Supreme Court Rules a Suspect’s Silence during Police Interrogation Can be Used against Him
A narrow majority ruled 5-to-4 in Salinas v. Texas that it was permissible for authorities to present at Genovevo Salinas’ trial that he refused to answer the police’s questions about a fatal shooting because Salinas had already answered some questions prior to being arrested and read his Miranda rights.
Salinas voluntarily spoke with police about the December 1992 murders of Juan and Hector Garza in Houston. But when asked whether the shells found at the scene would match a shotgun found in his home, the defendant went silent and refused to answer.
A ballistics test subsequently showed the shells were fired from Salinas’ weapon. Prosecutors used the fact that Salinas did not respond to the question about the shells, and appeared nervous, as a further argument to convince jurors of his guilt. Also presented was testimony from a witness who said Salinas took credit for the killings.
Salinas’s first trial ended in a mistrial. A second trial resulted in his being convicted and sentenced to 20 years to life in prison.
He later appealed, arguing that prosecutors had violated his right to stay silent. Salinas’ silence as evidence of possible guilt should have been omitted from the trial, claimed his lawyer, citing the Fifth Amendment’s protection against self-incrimination.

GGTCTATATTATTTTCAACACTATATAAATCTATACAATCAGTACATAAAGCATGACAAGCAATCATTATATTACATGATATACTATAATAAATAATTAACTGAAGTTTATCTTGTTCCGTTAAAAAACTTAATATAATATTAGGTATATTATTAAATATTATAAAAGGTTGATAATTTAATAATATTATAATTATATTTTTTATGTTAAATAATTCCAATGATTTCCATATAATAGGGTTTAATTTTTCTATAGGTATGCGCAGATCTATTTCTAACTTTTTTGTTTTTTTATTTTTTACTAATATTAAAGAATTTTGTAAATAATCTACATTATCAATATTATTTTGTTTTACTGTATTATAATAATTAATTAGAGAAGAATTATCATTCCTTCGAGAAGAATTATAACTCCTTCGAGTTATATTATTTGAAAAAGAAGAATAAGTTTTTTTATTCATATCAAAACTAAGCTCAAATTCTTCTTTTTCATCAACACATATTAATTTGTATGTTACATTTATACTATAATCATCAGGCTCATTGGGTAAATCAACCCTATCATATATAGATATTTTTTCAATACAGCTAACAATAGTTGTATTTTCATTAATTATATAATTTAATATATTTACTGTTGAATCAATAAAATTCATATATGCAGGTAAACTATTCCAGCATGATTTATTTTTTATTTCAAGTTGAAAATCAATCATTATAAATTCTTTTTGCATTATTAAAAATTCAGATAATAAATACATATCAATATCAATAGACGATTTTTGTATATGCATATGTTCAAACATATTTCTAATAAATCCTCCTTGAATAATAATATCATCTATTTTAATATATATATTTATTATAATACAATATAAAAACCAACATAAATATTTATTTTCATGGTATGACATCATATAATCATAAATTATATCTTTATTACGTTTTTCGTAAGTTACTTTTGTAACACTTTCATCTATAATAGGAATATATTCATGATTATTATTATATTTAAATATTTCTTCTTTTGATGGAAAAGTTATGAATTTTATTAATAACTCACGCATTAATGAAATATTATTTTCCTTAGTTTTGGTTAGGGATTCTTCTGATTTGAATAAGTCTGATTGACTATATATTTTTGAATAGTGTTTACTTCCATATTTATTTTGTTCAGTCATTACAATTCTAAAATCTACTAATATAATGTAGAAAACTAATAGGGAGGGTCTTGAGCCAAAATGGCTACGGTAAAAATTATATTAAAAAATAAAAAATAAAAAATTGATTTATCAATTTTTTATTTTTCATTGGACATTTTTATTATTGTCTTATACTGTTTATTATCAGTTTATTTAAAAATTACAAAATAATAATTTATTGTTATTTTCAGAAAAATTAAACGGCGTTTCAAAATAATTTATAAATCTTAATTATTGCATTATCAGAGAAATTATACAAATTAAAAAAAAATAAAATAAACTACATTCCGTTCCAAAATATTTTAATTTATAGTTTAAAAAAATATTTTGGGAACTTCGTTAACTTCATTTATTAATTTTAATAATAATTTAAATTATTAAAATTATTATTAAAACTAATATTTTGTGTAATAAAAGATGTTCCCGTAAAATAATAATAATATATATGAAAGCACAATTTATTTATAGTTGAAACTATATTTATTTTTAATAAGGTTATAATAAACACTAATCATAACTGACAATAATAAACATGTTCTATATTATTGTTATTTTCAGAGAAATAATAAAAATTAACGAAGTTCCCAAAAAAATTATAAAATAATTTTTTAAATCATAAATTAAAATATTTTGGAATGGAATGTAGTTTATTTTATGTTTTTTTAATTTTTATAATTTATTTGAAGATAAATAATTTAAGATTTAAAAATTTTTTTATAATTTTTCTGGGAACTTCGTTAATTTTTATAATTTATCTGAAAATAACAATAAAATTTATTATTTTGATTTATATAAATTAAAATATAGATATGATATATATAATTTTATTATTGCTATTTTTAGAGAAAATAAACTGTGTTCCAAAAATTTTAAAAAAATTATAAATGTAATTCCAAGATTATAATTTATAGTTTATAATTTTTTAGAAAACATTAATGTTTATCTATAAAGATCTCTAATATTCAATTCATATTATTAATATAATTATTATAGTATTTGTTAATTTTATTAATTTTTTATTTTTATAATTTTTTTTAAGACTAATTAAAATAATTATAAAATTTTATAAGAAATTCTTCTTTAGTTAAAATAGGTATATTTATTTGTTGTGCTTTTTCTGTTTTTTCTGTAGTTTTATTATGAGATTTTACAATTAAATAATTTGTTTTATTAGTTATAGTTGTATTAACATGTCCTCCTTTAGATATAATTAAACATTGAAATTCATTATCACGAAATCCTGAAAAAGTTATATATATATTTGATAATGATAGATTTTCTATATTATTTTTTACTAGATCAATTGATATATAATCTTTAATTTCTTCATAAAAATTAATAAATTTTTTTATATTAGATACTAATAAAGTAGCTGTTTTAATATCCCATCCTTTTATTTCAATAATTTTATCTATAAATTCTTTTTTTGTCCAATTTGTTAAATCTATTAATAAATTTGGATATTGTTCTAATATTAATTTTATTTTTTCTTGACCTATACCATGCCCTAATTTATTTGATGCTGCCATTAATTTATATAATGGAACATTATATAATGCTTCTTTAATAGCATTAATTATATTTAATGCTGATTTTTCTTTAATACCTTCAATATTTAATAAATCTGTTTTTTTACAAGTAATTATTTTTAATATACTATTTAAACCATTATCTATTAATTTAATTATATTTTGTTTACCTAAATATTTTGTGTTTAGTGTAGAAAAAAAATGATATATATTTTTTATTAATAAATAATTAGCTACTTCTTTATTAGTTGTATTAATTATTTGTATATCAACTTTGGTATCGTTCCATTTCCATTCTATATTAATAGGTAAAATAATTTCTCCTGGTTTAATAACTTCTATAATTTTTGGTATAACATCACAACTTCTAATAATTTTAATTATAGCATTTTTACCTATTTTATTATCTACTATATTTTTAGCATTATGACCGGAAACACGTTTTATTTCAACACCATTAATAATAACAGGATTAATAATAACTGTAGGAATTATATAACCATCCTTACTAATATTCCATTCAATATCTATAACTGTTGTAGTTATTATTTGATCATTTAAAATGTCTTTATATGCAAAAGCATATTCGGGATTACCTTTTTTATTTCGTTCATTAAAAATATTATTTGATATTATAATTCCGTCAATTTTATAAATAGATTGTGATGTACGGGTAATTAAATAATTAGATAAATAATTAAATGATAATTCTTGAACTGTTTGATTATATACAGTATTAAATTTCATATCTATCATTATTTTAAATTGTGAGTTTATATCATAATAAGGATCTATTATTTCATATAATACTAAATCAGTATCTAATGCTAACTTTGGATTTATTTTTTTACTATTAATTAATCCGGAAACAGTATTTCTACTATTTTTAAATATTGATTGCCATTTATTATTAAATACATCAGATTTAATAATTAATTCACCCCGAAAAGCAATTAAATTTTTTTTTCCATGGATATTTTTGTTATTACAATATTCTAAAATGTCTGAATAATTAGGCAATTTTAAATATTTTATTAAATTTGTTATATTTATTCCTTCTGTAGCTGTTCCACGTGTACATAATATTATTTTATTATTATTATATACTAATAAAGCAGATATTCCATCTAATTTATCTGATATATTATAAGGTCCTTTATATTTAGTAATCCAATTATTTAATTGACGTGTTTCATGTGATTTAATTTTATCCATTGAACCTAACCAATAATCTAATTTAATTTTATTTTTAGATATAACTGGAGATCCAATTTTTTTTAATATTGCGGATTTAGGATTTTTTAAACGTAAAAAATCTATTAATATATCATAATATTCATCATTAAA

Justices Samuel Alito, Anthony Kennedy, Clarence Thomas, Antonin Scalia and Chief Justice John Roberts disagreed with Salinas’ argument and validated his conviction. Their ruling states that Salinas would have to have voluntarily invoked his Fifth Amendment right in order to be protected by it.
Critics claim that this ruling damages the spirit of the Fifth Amendment and will hereafter give law enforcement an incentive to delay the reading of Miranda warnings—the right to remain silent—to criminal suspects.
-Noel Brinkerhoff, Danny Biederman
To Learn More:
Fifth Amendment Can't Shield Selective Answers (by Dan McCue, Courthouse News Service)
Goodbye 5th Amendment? Supremes Rule Silence Can be used in Court (by Tiffany Madison, Washington Times)
Court Ruling: Salinas v. Texas (U.S. Supreme Court) (pdf)
Kentucky Supreme Court Case Questions whether Students Deserve the Right to Remain Silent (by Noel Brinkerhoff, AllGov)
Obama Administration Says Miranda Warning Doesn’t Count for Terror Suspects (by Noel Brinkerhoff, AllGov)
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